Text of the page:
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SEC Blames Social Media Account Hack on ‘SIM Swap’ Attack in Fake Bitcoin ETF Post

Fredrik Vold
Last updated: | 1 min read
SEC Blames Social Media Account Hack on 'SIM Swap' Attack in Fake Bitcoin ETF Post
Source: Adobe / dennizn

The US Securities and Exchange Commission (SEC) has revealed that its social media account on X fell victim to a “SIM swapping” attack in relation to the false post about the approval of Bitcoin exchange-traded funds (ETFs) earlier this month.

The incident, which occurred on January 9, led to a temporary surge in the price of Bitcoin, followed by a price crash after SEC Chair Gary Gensler said on his personal X account that the SEC’s X account had been “compromised.”

In a statement published on Monday this week, the SEC said that six months before the attack, an additional layer of protection known as multi-factor authentication (MFA) had been removed by staff and was only reinstated after the January 9 attack.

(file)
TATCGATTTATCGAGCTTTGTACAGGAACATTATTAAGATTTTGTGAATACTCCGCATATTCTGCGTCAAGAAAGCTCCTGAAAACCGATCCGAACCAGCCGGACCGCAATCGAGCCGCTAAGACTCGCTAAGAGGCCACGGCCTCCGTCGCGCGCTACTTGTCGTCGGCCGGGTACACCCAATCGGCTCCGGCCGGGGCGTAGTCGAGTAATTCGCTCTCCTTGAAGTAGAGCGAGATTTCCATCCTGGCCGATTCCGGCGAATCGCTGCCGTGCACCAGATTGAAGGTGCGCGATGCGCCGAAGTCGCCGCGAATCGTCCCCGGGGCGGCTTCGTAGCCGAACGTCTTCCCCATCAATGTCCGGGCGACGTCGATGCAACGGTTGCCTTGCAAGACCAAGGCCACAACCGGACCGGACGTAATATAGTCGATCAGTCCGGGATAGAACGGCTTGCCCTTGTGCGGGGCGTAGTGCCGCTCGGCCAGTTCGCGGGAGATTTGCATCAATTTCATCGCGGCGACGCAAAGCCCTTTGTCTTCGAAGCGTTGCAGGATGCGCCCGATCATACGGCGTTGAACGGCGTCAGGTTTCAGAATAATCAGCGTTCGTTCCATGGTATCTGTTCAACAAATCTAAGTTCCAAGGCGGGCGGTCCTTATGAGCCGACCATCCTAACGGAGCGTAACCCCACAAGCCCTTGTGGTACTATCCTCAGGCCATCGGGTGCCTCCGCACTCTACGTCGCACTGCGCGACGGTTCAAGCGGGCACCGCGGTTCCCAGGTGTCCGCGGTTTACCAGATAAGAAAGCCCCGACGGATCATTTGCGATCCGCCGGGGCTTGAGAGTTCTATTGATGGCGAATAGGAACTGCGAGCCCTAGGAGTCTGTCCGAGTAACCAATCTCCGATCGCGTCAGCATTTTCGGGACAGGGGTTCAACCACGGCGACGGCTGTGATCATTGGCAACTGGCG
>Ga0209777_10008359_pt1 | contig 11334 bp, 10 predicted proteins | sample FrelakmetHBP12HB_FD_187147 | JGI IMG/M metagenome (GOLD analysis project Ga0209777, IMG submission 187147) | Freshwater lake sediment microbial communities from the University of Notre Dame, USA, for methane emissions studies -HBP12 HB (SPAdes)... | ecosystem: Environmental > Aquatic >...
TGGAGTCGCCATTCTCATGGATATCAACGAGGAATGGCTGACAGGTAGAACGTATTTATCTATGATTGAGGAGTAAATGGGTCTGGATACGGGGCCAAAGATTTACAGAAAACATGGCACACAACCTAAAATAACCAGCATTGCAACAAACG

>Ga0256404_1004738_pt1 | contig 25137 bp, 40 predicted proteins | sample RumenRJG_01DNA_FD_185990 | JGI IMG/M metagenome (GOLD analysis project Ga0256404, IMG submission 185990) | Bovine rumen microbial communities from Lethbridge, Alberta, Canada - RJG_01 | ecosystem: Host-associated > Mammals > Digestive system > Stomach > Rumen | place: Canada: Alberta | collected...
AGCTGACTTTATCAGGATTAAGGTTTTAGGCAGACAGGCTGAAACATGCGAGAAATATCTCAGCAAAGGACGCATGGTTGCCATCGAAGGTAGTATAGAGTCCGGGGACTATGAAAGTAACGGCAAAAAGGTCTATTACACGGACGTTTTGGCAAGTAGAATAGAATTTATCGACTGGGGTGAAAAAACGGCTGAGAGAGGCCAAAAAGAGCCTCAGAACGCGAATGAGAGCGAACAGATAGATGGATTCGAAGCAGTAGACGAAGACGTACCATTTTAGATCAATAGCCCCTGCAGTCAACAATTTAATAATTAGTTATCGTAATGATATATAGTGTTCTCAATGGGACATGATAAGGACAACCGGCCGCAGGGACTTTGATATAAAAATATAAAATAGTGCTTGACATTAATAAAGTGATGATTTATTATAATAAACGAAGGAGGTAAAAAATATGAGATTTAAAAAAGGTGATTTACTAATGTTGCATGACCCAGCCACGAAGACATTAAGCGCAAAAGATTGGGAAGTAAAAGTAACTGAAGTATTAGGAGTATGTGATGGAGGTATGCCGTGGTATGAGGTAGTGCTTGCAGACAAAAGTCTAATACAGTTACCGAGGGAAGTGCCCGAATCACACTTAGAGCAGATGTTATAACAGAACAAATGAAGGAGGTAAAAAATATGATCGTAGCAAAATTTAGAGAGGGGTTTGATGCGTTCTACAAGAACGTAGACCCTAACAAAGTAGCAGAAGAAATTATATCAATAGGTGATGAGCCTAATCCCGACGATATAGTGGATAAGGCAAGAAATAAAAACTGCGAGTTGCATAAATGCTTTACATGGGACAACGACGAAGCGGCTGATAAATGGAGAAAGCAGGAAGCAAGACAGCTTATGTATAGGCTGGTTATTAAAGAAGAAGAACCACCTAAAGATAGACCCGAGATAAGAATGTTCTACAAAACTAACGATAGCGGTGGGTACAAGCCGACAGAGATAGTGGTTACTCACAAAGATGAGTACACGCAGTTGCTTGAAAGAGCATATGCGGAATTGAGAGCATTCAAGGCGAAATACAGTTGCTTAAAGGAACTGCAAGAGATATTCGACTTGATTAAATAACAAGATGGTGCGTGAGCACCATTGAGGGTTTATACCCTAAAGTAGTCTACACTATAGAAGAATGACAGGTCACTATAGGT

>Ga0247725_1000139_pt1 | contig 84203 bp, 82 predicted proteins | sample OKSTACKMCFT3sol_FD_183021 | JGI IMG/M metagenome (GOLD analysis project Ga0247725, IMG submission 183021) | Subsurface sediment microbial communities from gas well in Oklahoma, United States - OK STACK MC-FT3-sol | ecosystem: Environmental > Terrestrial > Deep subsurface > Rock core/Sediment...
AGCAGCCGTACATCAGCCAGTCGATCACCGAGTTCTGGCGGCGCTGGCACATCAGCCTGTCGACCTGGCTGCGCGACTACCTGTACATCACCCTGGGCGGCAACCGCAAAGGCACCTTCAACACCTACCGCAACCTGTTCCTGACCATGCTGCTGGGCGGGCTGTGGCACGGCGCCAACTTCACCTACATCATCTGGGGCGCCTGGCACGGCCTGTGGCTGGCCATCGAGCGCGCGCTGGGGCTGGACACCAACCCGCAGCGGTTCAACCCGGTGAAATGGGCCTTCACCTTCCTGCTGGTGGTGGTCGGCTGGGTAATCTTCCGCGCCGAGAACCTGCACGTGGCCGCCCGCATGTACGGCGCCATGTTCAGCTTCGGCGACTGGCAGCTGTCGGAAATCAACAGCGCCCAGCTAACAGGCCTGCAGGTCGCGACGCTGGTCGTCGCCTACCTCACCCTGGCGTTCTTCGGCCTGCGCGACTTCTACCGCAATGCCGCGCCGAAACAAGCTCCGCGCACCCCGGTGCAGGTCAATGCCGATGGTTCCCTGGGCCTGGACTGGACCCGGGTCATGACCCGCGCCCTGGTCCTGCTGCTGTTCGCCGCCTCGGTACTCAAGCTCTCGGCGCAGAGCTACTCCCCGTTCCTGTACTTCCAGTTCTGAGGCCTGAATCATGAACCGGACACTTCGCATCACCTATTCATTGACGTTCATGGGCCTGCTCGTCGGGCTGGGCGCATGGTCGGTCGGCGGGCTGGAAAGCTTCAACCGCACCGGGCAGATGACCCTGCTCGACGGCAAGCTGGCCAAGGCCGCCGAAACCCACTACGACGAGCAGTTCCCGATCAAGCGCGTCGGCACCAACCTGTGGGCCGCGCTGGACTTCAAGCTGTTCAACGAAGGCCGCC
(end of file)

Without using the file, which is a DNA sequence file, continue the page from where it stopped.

The fraudulent post was followed by a vote by the commission the next day, which ultimately resulted in the approval of all spot Bitcoin ETF applications.

SIM swapping involves attackers gaining control of a phone number by having it reassigned to a new device.

Once in control of the phone number, the unauthorized party reset the password for the @SECGov account, the statement said.

The new statement from the regulator confirms key details shared by X Safety already the day after the incident.

Ongoing investigation by SEC and law enforcement agencies


According to the new SEC statement, law enforcement agencies are currently investigating how the hackers persuaded the SEC’s mobile carrier to facilitate the phone number switch.

The agency did not disclose the identity of the carrier involved.

Both lawmakers and leaders from the crypto industry have sought explanations for the SEC’s vulnerability to such an attack, especially given the regulator’s stringent cybersecurity requirements for publicly traded companies.

The incident is under investigation by various agencies, including the SEC’s Office of Inspector General and its Division of Enforcement, the Commodity Futures Trading Commission, the Federal Bureau of Investigation, the Department of Justice, and the Cybersecurity and Infrastructure Security Agency.

Multi-factor authentication is now enabled for all SEC social media accounts that offer it, the SEC statement added.